But architectural tourism isn’t all about gargantuan buildings by famous architects. During my visit I called the Phoenician home. Part of Marriott’s Luxury Collection, the resort is perched in the shadow of Camelback Mountain and housed in a sort of futurist concrete arc set within lush grounds. It’s just around the corner from the house Frank Lloyd Wright built for his son David and his wife Gladys, only one of three spiral designs Wright ever built and predating the Guggenheim. But it’s surrounded by block after block of homes that are a fascinating insight into the last 70 years of well-heeled Americans and their design preferences. There are sharp International Style houses, garish Spanish Colonial Revival, oddities one cannot fit into a box, Chip and Joanna Gaines-style monstrosities, and on and on. Cruise around in your car or throw on a pair of sneakers and jog around—it’s well worth it.
What I found most alluring about Phoenix, and a reason I’ll be back, is its natural surroundings. The hotel was right underneath Camelback and so one morning I set out for a sunrise hike along its ridge–it’s easy but can be treacherous. On top, what is remarkable is that you can really take in the whole valley. I imagine it’s like seeing Los Angeles a century ago as it was exploding. The vertical core, the satellite cities, ever expanding suburbs, and yet, still acres and acres of farms and scrublands.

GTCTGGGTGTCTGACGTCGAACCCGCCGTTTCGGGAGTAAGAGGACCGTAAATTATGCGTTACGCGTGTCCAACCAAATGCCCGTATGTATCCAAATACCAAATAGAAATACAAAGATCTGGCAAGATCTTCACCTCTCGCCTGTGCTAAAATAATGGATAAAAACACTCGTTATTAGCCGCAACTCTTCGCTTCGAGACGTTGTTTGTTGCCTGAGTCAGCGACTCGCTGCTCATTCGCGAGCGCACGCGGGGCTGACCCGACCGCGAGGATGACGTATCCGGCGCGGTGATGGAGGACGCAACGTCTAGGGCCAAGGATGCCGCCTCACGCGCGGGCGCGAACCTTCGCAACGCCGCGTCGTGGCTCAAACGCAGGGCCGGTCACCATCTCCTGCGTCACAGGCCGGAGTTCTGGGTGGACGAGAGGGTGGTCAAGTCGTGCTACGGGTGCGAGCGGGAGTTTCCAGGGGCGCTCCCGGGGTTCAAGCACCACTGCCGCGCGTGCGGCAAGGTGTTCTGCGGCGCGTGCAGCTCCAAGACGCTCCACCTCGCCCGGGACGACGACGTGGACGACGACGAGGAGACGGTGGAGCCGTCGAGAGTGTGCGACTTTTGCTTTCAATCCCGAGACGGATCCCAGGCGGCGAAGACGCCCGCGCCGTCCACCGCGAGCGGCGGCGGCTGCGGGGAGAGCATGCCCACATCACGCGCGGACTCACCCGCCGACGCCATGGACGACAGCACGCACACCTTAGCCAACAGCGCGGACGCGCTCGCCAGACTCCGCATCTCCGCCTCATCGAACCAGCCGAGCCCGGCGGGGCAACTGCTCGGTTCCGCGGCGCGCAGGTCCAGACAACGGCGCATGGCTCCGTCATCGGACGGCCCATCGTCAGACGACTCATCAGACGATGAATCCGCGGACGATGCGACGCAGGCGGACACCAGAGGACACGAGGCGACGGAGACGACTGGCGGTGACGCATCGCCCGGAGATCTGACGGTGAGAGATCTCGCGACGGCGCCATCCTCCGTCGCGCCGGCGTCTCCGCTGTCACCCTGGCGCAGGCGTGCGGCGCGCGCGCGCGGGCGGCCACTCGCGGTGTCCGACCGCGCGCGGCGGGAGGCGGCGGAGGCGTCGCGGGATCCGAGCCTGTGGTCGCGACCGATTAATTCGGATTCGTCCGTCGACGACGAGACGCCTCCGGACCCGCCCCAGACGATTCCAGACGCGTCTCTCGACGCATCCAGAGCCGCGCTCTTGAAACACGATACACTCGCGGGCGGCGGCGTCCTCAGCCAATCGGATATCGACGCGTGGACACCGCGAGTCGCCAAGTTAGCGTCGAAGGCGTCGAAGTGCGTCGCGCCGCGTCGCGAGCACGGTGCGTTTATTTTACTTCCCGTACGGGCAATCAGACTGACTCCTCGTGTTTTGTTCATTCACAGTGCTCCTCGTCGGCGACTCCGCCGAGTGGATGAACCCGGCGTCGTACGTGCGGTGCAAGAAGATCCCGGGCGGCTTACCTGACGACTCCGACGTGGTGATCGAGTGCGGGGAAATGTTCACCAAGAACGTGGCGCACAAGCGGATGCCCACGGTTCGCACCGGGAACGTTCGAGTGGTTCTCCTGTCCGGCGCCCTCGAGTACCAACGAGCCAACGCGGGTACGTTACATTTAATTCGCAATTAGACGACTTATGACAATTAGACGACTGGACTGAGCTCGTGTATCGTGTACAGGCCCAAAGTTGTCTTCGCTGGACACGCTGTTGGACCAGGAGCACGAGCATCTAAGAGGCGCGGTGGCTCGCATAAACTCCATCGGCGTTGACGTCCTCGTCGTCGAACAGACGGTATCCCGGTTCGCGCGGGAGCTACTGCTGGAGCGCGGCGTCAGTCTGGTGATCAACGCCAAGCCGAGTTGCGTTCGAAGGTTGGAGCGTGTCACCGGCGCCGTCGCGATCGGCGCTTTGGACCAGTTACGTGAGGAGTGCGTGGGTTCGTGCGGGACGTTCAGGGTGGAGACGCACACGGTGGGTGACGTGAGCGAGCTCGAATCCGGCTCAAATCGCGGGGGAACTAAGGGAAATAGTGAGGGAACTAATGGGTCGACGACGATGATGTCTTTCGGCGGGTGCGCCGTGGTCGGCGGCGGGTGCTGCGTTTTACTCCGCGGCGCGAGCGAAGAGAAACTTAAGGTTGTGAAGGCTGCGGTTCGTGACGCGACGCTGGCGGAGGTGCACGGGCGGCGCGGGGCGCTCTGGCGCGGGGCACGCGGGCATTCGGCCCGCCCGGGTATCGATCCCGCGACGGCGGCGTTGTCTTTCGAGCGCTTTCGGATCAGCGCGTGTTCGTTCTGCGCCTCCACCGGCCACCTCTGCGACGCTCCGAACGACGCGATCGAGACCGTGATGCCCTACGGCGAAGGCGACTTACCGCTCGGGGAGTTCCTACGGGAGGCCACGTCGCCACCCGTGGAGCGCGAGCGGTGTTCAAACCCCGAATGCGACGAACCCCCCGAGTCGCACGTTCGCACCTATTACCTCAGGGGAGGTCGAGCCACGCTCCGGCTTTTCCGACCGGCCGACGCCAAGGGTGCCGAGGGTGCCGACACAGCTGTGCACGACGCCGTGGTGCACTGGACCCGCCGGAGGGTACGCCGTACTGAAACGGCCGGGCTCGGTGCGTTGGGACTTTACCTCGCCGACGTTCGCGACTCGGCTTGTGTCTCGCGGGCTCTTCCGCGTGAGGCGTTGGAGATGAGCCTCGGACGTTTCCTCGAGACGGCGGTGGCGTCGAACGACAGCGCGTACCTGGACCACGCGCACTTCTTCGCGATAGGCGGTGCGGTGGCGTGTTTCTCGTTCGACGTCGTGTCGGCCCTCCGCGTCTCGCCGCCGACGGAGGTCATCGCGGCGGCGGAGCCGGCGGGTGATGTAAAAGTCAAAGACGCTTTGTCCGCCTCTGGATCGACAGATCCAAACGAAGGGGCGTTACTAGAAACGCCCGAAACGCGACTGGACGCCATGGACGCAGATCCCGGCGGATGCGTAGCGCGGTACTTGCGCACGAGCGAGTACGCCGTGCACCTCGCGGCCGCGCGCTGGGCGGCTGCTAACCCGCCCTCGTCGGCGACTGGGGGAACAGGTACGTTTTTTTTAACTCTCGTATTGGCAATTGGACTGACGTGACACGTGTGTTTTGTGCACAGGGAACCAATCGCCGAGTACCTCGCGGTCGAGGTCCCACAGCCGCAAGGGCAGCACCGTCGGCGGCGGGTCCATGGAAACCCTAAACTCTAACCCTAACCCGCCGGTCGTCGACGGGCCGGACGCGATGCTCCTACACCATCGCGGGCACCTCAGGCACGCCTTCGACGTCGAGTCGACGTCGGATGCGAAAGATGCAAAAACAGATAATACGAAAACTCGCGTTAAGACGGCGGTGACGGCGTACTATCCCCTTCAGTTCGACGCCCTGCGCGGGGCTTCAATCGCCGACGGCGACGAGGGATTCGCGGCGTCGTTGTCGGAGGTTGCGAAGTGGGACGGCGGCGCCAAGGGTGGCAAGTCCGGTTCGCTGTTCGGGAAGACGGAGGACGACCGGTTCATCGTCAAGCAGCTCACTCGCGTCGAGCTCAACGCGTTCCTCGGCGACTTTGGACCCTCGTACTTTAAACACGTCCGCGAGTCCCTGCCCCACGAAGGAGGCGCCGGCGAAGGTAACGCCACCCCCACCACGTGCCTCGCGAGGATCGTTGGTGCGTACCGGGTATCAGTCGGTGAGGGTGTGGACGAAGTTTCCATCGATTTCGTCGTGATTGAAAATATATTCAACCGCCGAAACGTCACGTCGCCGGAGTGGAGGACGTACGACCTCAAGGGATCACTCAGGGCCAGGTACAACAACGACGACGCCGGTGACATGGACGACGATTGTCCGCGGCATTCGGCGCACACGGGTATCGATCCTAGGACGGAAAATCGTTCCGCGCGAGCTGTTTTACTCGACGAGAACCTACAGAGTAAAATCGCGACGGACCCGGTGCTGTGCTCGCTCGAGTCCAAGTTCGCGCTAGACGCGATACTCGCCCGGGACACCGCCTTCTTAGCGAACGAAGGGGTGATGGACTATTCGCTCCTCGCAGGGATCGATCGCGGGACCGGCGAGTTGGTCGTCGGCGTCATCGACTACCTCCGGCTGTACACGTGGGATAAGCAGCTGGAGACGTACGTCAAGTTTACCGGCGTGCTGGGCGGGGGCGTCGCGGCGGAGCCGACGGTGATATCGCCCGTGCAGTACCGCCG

Part of that scrubland is where I headed on another of my mornings, this time for an ATV tour.
I’ve driven through Tonto National Forest dozens of times and have always found its landscape particularly picturesque. Stellar Adventures, the tour operator that took me out, has its trails near Tonto and as you cruise around through desert landscape and canyons, the park’s iconic Four Peaks provide the backdrop. When you really let it rip on the sandier trails it’s hard not to be happy, especially when it’s December and 70 degrees. But the sunrise hike and ATV tour were really just a small taste of what I hope to do in the future: From hiking Tom’s Thumb or Piestewa to kayaking on the lower Salt River, I’ve got my list ready for next time.
Days filled with museum and outdoors activities can leave one thirsty–and if you’re in Phoenix you simply must check out Century Grand. It’s a cocktail bar complex made up of three venues. One is a New Orleans pharmacy, another a Tiki bar, and the third is a recreated Pullman railcar. At first the whole thing can seem kind of cringey, but then two things happened. One, the drinks were superb and everybody around you is into it so you might as well get over yourself. Second, I wondered how different is it really from an “authentic” French brasserie in New York or an American diner in Florence?
For dinner I revisited a spot I found disappointing a few years ago. The Arizona Biltmore Hotel is a Mayan Revival complex that Frank Lloyd Wright consulted on. It’s definitely one of the city’s highlights. But when I last swung by, the food was just so-so. The food and beverage have been given a refresh, however, with Renata’s Hearth, a contemporary Latin American restaurant. Not only was the food great, but the people-watching was especially tasty.
An exciting bonus to my trip, though, is that I didn’t come close to doing all that the city has to offer. I didn’t get to check out new restaurants, see the two major art museums, get out to Arcosanti, or hike more than Camelback. Which means I have a lot to look forward to when I next pass through.